Machu Picchu is arguably the world’s most famous ancient archaeological site, a celebrated World Heritage Site that draws millions of visitors annually. My wife and I have had it on our list of destinations for a long time. When we finally made the decision to go to Peru, in part prompted by rumors (since proven to be untrue) that admission to Machu Picchu might be either severely restricted or shut off, it naturally went to the top of our itinerary.
When we arrived, we almost didn’t make it. A farmers’ strike blocked Urubamba and therefore passage to Machu Picchu, including on the evening we were being driven to Ollantaytambo. Carlos, our guide, somehow managed to convince strikers to let us past the blockade, so we were able to get to our hotel.
Ollantaytambo is the starting point for most tourists who don’t plan to hike the Inca Trail. The town has its own attraction, the magnificent Inca citadel that’s built on the mountainside above the city. Rail service is provided to Aguas Calientes, the tourist town where all visitors to Machu Picchu stay overnight. From Aguas Calientes, a 20-minute bus ride takes you up a spectacular, cliff-hanging road to the site’s entrance.
Visitors in Aguas Calientes queued up to board buses for Machu Picchu
What is it about Machu Picchu that captures everyone’s imagination over other Peruvian archaeological sites, some of which have equally impressive design and architecture? It surely is the iconic image, the picture-postcard scenic view (like the one at the top of this post) that countless people have seen. No other single symbol has come to signify a place than this incredible ruin dramatically perched on a mountainside on the edge of the Amazon rainforest, and Wayna Picchu towering behind it. It’s a sight that seems more fairy tale than the utilitarian purpose for which it was built. Ever since National Geographic published pictures in 1913, Machu Picchu has never been the same.
It’s too bad that we weren’t able to spend more time here. My wife and I spent most of the morning by ourselves walking along the paths around the Hut of the Caretaker and soaking in the view that’s recognized the world over. After we met Carlos, he had to give us the quick tour through the main complex because our train ticket back to Aguas Calientes was in the mid-afternoon. We didn’t have long to appreciate what we were seeing. It’s a sad fact that the sheer crowds and transportation schedules dictate how you spend your time here. In spite of the pace, I was impressed by the colossal achievement of the Incas in building this city, fortress, religious complex, royal estate, summit meeting place, or whatever function Machu Picchu served. Its scale is immense, appreciated all the more of course from the grand view, but likewise in walking its many paths and stairways, past courtyards, buildings, enclosures, terraces, doorways, towers, all integrated with the contours of the land. That so many rocks were moved, dressed and transformed into structures, that so much earth was terraced, everything according to a grand plan, boggles the mind.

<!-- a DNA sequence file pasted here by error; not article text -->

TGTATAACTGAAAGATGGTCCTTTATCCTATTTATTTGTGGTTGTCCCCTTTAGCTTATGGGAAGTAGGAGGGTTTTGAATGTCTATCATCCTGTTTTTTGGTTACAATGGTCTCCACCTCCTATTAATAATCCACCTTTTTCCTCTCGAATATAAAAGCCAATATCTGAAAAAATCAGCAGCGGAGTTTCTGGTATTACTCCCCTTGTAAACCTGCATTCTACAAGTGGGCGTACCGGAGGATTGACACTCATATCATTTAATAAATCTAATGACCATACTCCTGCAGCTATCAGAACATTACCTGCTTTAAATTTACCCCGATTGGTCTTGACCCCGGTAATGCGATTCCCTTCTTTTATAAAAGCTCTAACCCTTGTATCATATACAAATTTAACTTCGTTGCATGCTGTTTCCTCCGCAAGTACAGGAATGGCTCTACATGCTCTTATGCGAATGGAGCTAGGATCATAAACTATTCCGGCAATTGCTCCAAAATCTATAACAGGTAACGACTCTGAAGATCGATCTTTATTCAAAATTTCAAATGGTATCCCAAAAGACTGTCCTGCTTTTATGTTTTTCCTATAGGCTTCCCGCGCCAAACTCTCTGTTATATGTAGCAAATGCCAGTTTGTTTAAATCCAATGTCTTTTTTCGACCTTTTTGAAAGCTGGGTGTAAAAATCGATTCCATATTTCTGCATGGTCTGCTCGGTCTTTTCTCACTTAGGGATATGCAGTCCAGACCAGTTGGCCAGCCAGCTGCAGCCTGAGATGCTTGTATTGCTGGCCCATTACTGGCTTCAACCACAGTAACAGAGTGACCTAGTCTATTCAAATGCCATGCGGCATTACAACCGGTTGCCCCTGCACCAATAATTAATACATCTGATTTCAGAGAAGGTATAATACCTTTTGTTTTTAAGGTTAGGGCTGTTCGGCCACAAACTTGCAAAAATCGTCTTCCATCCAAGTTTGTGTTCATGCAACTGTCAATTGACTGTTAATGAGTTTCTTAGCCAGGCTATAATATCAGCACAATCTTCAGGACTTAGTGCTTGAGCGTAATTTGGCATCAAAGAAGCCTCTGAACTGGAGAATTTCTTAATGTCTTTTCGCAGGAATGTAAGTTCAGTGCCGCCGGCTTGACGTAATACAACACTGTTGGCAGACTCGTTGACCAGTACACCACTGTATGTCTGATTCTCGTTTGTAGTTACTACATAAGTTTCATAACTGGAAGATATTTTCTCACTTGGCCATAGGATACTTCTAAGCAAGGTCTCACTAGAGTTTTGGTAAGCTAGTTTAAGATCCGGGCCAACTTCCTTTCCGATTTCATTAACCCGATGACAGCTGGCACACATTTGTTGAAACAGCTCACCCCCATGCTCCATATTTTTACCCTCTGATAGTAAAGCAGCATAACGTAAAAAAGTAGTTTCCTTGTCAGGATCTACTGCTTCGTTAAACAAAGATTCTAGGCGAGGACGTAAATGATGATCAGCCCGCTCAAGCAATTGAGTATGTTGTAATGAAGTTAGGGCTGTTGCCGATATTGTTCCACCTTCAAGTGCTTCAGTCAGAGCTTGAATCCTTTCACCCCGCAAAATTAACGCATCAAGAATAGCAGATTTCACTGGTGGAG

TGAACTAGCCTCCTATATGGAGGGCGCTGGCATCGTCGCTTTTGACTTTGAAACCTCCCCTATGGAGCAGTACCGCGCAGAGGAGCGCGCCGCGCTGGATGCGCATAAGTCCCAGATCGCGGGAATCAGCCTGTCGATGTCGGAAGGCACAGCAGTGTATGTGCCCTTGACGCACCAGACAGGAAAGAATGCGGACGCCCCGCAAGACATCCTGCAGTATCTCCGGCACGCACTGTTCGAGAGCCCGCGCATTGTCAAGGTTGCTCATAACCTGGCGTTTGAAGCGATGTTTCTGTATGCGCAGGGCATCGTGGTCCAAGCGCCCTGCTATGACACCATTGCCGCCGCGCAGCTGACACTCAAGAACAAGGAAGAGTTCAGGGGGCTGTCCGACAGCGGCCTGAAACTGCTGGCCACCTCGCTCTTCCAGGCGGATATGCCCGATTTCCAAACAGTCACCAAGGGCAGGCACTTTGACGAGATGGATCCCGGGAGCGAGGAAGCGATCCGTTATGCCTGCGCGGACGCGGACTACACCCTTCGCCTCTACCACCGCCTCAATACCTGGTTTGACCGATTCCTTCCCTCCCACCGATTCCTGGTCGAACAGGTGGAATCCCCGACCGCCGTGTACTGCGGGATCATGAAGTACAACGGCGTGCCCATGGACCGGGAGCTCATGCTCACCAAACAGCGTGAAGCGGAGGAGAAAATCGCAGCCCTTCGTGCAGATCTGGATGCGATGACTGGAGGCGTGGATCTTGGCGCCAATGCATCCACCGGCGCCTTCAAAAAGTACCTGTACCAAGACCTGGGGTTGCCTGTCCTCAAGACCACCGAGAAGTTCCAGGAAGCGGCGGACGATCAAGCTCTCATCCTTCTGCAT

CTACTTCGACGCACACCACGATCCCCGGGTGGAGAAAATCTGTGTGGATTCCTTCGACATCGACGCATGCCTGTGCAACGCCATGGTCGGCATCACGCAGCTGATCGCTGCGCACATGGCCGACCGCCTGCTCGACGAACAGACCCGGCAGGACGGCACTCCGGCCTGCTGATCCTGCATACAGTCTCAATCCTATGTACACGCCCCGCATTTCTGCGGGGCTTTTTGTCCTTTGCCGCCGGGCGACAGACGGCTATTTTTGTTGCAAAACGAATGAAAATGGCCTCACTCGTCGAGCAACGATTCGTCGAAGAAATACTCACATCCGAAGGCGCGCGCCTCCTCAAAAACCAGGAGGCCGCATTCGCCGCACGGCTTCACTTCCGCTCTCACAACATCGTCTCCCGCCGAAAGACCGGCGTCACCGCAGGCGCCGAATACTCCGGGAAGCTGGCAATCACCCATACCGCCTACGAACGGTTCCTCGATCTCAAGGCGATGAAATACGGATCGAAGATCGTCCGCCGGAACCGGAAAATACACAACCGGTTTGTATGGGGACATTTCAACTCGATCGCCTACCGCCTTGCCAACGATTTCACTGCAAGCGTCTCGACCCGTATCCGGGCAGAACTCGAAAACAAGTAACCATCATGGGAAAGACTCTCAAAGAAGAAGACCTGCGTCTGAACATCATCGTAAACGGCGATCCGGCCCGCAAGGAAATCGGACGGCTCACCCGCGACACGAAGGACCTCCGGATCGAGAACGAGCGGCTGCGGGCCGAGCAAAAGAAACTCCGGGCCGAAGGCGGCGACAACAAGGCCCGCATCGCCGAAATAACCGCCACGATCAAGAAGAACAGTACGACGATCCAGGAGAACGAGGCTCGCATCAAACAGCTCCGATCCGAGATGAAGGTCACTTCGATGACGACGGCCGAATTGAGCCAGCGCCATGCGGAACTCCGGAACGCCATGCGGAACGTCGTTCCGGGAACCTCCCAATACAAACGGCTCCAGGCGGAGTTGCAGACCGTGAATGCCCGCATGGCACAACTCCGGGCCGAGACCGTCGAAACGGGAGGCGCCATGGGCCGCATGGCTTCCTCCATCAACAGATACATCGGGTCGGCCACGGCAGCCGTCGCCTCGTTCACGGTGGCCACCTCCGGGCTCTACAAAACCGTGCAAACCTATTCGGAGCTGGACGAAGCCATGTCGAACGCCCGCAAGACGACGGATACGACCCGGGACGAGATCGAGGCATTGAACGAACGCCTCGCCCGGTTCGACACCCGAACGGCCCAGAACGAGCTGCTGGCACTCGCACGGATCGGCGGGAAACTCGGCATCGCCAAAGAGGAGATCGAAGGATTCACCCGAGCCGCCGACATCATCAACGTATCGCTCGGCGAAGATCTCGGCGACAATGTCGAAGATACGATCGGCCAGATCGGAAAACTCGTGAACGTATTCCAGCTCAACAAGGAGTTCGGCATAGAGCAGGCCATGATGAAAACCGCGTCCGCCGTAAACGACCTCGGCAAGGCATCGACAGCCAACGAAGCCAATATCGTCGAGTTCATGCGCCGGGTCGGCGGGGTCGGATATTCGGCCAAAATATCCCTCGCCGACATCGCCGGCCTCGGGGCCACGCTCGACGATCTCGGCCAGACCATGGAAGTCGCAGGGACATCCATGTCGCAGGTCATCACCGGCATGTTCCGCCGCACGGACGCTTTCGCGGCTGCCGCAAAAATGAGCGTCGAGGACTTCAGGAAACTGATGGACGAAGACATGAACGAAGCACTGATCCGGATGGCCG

It seems every major Inca site has incredibly long stairways. Machu Picchu is no exception. They are literally breathtaking. Anyone not acclimated to high elevations will be gasping for air. More than that, the riser of each step seems high relative to modern standards, making me wonder how the Incas found these stairs to be comfortable to climb at all. Each tread consists of several uneven stones laid side-by-side. Going down the stairs is no easy matter either, though the Incas obviously had no problem. And here I was, slowly and carefully planting my feet in my high-tech Vasque hiking boots with Vibram soles and TPU torsion control chassis.
There is also a reminder that, geologically speaking, things were always not so quiet. A fault runs through Machu Picchu. Sometime in the past, probably before the vast Inca expansion project, a wall constructed of colossal stones had been pulled slightly apart, the first architectural failure of this type of construction I’ve seen and an anomaly among similarly constructed walls here that somehow defied the earthquake’s incredible force. There were also other tell-tale signs.
Did these boulders fall down from the mountain and the gaps filled in later by the Incas?
How unfortunate that millions of tourists like me are putting pressure on Machu Picchu. Resources like the internet and Lonely Planet are doing their part in stimulating more interest. Machu Picchu appears on many ‘Top 10’ lists of must-see travel destinations. In order to protect its treasure, the Peruvian government has skirted around the issue of severely restricting permits to enter the site, yet any measure to reduce tourism, Peru’s #3 economic sector, would have a profound effect on the local economy. Cusco Airport is unable to handle increased traffic, much of which Machu undeniably accounts for. As a result, there are plans to build an even larger international airport in nearby Chinchero, with a capacity to handle super-jumbo Airbus A380s. I can’t imagine what impact such an undertaking would have on this small village, famous for its world-class weavers. If the Chinchero plans don’t materialize, Cusco’s throughput capacity could automatically limit the problem.
I’m glad I got here, finally. Even the circus-like atmosphere didn’t blunt my appreciation for what Sapa Inca Pachacutec built (or, more likely, expanded upon) in the 15th century. Machu Picchu lay hidden for centuries until Hiram Bingham brought it to the world’s attention in 1913 with the National Geographic Society. It even lay hidden from the Spanish invaders. Now, it is the world’s destination, for better or worse. The beauty and the mystery of Machu Picchu.